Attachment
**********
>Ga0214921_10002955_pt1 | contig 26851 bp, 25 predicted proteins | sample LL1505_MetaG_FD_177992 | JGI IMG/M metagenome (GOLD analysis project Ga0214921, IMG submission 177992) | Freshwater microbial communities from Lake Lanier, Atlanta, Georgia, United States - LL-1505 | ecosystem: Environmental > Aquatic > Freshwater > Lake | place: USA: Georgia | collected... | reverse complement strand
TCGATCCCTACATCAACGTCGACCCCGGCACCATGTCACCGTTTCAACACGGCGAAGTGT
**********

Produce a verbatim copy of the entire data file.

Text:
>Ga0214921_10002955_pt1 | contig 26851 bp, 25 predicted proteins | sample LL1505_MetaG_FD_177992 | JGI IMG/M metagenome (GOLD analysis project Ga0214921, IMG submission 177992) | Freshwater microbial communities from Lake Lanier, Atlanta, Georgia, United States - LL-1505 | ecosystem: Environmental > Aquatic > Freshwater > Lake | place: USA: Georgia | collected... | reverse complement strand
TCGATCCCTACATCAACGTCGACCCCGGCACCATGTCACCGTTTCAACACGGCGAAGTGT